What is a pardon? In 39 Am. Jur. 523, it is stated: “A definition which has been designated by the courts as probably the most accurate and comprehensive, and as best expressing the legal signification of the word, is that a pardon is a declaration on record by the chief magistrate of a state or country that a person named is relieved from the legal consequences of a specific crime. Another definition commonly given is that a pardon is an act of grace proceeding from the power intrusted with the execution of laws, which exempts the individual on whom it is bestowed from the punishment the law inflicts for a crime he has committed. . . .”

133 W. Va. at 628-29, 58 S.E.2d at 790. See also State ex rel. Forbes v. Caperton, 198 W. Va. 474, 478, 481 S.E.2d 780, 784 (1996) (defining the term “pardon” as “'[a]n executive action that mitigates or sets aside punishment for a crime. An act of grace from governing power which mitigates the punishment the law demands for the offense and restores the rights and privileges forfeited on account of the offense.' . . .  A pardon can come in many forms. For instance, an 'absolute pardon' frees a criminal without restrictions, while a “conditional pardon,” as is evident by its name, frees a criminal upon conditions.” (citing Black's Law Dictionary 1113 (6th ed. 1990) (internal footnote omitted)). The forgoing definitions plainly demonstrate that one who has received an absolute (or unconditional) pardon may not be subjected to further punishment for the crime pardoned. However, our cases have also established that the pardoned conviction is not erased for all purposes.

    While the Coole Court recognized that a general effect of an unconditional pardon is to restore all the rights of a citizen to the individual pardoned, to relieve his or her punishment, and erase his or her guilt, it went on to clarify that, while the pardon renders the offender innocent in the eyes of the law from the time of the pardon forward, it does not wipe out the conviction or render the person innocent dating back to the time of the conviction:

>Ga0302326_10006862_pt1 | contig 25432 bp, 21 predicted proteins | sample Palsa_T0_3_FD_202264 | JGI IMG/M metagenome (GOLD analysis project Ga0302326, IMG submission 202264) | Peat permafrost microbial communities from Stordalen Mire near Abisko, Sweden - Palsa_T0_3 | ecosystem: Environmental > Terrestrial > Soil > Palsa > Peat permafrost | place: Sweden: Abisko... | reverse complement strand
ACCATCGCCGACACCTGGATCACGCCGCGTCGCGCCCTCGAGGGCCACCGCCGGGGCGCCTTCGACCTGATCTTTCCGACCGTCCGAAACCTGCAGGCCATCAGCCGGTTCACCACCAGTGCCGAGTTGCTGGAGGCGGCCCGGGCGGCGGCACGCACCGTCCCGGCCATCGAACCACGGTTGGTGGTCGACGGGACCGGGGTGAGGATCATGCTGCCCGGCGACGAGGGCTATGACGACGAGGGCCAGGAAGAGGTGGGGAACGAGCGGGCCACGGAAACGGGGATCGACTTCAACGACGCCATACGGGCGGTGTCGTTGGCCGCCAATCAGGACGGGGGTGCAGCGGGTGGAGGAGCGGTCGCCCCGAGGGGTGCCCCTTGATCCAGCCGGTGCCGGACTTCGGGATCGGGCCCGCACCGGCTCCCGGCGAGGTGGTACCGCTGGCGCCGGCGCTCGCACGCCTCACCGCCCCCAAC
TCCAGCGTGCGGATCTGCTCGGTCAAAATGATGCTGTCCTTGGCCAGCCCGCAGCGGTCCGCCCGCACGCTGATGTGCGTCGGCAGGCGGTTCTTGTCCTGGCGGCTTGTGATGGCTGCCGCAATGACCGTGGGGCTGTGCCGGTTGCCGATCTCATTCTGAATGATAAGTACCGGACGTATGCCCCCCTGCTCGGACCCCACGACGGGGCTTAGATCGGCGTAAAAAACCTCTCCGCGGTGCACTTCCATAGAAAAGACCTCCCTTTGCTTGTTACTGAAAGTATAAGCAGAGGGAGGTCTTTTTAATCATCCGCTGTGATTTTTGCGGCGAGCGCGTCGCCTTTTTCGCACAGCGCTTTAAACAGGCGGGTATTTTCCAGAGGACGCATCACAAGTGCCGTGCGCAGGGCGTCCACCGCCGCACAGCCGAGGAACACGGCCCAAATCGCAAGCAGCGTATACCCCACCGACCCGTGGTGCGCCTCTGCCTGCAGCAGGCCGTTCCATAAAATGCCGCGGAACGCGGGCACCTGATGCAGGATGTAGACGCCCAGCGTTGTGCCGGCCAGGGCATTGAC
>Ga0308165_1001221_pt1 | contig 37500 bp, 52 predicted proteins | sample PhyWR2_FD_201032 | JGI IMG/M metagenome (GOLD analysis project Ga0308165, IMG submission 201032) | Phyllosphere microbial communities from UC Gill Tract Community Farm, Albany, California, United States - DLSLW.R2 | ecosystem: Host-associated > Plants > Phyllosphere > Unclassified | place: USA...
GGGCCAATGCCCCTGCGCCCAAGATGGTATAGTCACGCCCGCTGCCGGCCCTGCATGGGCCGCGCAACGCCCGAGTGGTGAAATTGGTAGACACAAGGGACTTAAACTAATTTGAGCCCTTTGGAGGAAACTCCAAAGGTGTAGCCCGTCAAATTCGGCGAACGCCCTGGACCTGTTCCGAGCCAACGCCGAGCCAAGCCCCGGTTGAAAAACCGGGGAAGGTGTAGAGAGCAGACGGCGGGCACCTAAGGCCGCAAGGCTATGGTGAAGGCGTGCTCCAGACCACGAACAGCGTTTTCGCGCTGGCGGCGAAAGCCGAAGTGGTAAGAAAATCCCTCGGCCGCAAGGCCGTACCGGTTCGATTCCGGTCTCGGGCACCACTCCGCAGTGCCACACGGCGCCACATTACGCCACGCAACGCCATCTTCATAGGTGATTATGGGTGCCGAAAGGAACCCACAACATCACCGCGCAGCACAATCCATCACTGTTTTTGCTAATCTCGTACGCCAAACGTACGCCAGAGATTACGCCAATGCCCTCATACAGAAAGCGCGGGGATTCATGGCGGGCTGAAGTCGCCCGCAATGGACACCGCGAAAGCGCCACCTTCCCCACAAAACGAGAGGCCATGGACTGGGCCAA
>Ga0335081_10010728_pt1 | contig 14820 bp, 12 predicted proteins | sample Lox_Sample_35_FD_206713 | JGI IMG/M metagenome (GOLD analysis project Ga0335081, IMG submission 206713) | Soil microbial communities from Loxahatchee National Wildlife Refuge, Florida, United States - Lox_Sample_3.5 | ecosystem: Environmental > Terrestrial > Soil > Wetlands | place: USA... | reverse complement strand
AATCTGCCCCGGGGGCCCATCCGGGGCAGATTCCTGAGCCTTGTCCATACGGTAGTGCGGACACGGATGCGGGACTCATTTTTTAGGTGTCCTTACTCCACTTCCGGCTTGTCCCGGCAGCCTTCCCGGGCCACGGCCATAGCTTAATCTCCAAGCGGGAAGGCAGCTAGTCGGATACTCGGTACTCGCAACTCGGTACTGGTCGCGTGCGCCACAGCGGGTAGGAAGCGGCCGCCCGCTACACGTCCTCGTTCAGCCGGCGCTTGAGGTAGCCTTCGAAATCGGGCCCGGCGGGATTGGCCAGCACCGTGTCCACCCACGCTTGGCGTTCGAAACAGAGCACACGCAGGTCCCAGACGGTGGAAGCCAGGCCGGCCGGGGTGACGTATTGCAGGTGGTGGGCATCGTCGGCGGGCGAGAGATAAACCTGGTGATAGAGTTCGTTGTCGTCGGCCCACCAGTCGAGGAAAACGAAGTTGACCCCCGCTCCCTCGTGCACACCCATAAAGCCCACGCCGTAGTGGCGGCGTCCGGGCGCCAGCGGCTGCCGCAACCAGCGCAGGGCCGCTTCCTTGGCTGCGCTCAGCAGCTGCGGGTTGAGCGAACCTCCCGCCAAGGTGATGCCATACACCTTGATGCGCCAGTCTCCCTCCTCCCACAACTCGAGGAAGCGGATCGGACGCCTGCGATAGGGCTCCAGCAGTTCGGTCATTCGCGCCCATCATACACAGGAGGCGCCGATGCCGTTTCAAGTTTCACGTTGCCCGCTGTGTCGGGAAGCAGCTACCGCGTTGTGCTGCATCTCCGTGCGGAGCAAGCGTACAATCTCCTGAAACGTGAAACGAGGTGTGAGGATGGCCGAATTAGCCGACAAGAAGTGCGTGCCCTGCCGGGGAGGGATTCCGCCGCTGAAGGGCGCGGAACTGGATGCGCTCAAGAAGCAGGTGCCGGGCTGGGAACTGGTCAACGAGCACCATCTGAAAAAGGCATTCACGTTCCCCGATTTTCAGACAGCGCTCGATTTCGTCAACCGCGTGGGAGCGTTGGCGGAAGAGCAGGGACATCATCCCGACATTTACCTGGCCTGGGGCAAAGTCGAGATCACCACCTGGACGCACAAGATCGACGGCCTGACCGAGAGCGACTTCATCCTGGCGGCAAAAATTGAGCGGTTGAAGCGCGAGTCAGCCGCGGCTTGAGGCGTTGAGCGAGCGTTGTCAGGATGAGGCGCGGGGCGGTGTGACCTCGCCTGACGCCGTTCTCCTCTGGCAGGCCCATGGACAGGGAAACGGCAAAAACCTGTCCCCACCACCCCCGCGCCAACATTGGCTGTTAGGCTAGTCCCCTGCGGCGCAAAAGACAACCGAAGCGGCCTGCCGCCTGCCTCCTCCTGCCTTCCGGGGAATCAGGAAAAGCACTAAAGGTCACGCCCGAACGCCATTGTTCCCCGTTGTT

It is true that the operation and effect of a pardon is generally understood to restore the person pardoned to all of his [or her] rights as a citizen. In 39 Am. Jur. 550, it is stated: “In the case of a full pardon, it relieves the punishment and blots out of existence the guilt of the offender to such an extent that in the eye of the law he is as innocent as if he had never committed the offense.” That statement is a correct one. But it must be interpreted to apply to the standing of a person pardoned in the community in which he lives to make certain that he shall not thereafter be in anywise legally embarrassed from the commission of the offense of which he has been pardoned. It will not do to say, nor do any of the authorities say, that the granting of a pardon wipes out the conviction and renders the party innocent dating back to the time he was convicted. If that rule be followed then every person pardoned, for whatever reason, even though his conviction was based upon his confession of guilt, would be entitled to use that pardon as the basis for claiming compensation for the period in which he was confined under his conviction. Giving to the pardon of the Governor its fullest effect, it does not, we think, afford any basis whatever for a finding of innocence on the part of the relator. Neither the Governor of this State, nor the Court of Claims, nor the Legislature, has any constitutional power to pass upon the guilt or innocence of a person charged with a crime. That power rests, under our Constitution, in the judicial department of the State government.


133 W. Va. at 629, 58 S.E.2d at 790. See also State v. Fisher, 123 W. Va. 745, 748, 18 S.E.2d 649, 651 (1941) (addressing the consideration of a conditional pardon in connection with an habitual criminal statute and commenting in dicta that “we are not thereby concerned with the effect of a full pardon and with the question of whether under our law it results in the absolute restoration of citizenship to the extent that both the result and the fact of a former conviction in legal effect are rendered non-existent, although in passing, we cannot refrain from observing that such a rule is plainly the result of a legal fiction and that a fiction which is contrary to a known and established fact is a dangerous foundation upon which to base a legal principle.” (emphasis added)).